It is considered within the scope of the present invention that the routing engine 120 could set a timer when it sends the message to the call manager 110. Thus, if the call manager 110 does not respond to the routing engine 120 within a predetermined period of time, the routing engine 120 could route the call to an alternate network. This timer could be used in conjunction with or instead of the NACK. It is also considered within the scope of the present invention that the call manager 110 could simply forward the QoS information received from the QoS monitor 140. In this configuration, the routing engine 120 could compare the QoS requirement and the actual QoS and make the determination whether to route the call over the unreliable network or to select an alternate network. It is also considered within the scope of the present invention that the comparison of QoS requirement to the actual QoS is performed in the QoS monitor 140 and that the QoS monitor 140 sends the ACK or NACK which the call manager 110 simply forwards to the routing engine 120.
While the present invention has been described in relation to only a primary and secondary routing choice, it is possible for additional choices to be programmed into the CPS. In a configuration which includes additional routing choices after the secondary choice, it is possible for the unreliable network to be a secondary choice or a choice which is further down the list. It is also possible that instead of deciding to route the call to an alternate network, the routing engine 120 could be configured to inform the calling party that there is no available network for routing the call.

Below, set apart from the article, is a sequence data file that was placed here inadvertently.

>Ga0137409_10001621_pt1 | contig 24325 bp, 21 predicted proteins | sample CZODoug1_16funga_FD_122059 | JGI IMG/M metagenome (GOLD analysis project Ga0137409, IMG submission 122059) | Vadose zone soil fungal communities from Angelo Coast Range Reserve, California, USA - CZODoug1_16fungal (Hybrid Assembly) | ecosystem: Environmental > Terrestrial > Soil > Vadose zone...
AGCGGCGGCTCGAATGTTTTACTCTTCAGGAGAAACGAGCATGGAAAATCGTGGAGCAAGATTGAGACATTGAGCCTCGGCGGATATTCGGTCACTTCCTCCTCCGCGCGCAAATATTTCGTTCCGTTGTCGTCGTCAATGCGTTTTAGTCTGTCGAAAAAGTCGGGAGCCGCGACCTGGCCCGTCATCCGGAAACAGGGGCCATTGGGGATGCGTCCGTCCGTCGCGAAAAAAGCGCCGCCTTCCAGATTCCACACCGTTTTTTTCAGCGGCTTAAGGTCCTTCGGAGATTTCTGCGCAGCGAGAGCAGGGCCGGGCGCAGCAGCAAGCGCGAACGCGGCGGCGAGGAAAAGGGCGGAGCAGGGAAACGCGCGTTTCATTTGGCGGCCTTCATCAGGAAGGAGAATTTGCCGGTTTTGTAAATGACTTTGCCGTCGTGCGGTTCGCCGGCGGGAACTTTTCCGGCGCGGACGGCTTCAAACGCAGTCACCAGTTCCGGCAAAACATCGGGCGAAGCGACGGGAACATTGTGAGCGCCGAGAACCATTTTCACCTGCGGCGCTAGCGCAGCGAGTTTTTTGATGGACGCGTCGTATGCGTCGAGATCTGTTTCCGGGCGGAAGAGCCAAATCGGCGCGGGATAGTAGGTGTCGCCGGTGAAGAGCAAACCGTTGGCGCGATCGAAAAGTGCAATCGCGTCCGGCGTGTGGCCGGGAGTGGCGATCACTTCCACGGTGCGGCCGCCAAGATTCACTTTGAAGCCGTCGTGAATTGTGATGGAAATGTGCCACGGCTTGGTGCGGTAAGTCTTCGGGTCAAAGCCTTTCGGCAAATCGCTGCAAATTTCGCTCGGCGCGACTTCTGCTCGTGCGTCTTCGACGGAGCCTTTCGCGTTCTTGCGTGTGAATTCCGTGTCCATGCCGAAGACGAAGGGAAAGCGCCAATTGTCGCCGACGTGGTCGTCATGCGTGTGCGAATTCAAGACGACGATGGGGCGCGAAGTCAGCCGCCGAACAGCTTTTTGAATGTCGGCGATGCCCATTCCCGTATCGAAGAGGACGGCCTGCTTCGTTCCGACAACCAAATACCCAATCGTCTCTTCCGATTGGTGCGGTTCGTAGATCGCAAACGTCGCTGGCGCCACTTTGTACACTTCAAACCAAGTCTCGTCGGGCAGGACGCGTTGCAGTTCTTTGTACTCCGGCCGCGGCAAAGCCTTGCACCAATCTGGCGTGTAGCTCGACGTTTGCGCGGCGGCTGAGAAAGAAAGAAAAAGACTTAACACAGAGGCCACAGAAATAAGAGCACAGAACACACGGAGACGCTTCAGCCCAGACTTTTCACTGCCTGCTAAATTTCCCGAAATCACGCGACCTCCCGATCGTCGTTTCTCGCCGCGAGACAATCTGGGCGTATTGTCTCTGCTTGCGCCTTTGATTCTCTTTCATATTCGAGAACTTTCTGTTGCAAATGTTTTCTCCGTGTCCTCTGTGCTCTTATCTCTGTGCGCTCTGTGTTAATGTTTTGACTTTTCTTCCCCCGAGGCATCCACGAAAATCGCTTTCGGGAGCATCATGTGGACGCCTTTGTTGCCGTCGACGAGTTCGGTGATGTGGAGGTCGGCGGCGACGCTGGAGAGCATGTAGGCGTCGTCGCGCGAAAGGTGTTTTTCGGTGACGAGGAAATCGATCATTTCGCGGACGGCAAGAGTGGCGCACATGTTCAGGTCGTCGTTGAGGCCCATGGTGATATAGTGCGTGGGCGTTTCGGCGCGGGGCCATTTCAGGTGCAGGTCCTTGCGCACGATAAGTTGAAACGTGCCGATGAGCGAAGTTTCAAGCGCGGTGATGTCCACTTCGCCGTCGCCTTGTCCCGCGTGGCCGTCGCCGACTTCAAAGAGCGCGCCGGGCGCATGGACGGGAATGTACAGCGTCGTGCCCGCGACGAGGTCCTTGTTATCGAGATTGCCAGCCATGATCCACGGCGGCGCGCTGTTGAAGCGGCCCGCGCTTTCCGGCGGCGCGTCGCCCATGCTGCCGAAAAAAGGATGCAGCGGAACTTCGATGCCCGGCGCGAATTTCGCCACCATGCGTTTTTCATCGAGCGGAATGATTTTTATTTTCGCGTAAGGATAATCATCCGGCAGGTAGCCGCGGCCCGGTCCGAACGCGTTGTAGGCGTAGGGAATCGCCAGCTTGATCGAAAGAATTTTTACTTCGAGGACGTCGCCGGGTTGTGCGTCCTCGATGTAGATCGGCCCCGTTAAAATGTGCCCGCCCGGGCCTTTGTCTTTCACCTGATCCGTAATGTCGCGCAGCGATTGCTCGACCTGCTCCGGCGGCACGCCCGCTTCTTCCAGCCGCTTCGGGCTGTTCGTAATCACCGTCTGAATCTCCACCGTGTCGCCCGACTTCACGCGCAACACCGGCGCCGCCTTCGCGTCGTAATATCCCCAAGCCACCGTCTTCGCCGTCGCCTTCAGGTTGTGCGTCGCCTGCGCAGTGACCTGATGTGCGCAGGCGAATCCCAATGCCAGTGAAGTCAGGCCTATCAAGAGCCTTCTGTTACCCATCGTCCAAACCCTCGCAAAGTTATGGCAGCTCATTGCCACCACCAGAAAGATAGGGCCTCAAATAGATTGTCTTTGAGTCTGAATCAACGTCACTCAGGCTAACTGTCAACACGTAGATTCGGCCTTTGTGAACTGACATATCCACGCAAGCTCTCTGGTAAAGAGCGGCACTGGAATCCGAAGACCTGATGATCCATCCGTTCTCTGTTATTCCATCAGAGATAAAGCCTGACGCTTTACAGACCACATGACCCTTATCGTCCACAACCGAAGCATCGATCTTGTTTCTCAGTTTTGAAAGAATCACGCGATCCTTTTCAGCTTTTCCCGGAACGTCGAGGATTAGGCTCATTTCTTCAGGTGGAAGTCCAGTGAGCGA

It will thus be seen that the invention efficiently attains the objects set forth above, among those made apparent from the preceding description. In particular, the invention provides methods and apparatus for monitoring a QoS of an unreliable network based upon a destination thereon, determining if the monitored QoS is sufficient for a particular telephone call and providing this information to the routing engine of the switch to assist it in its determination of how to route the particular call. Those skilled in the art will appreciate that the configuration depicted in FIG. 1 performs these functions without wasting system resources.
It will be understood that changes may be made in the above construction and in the foregoing sequences of operation without departing from the scope of the invention. It is accordingly intended that all matter contained in the above description or shown in the accompanying drawings be interpreted as illustrative rather than in a limiting sense.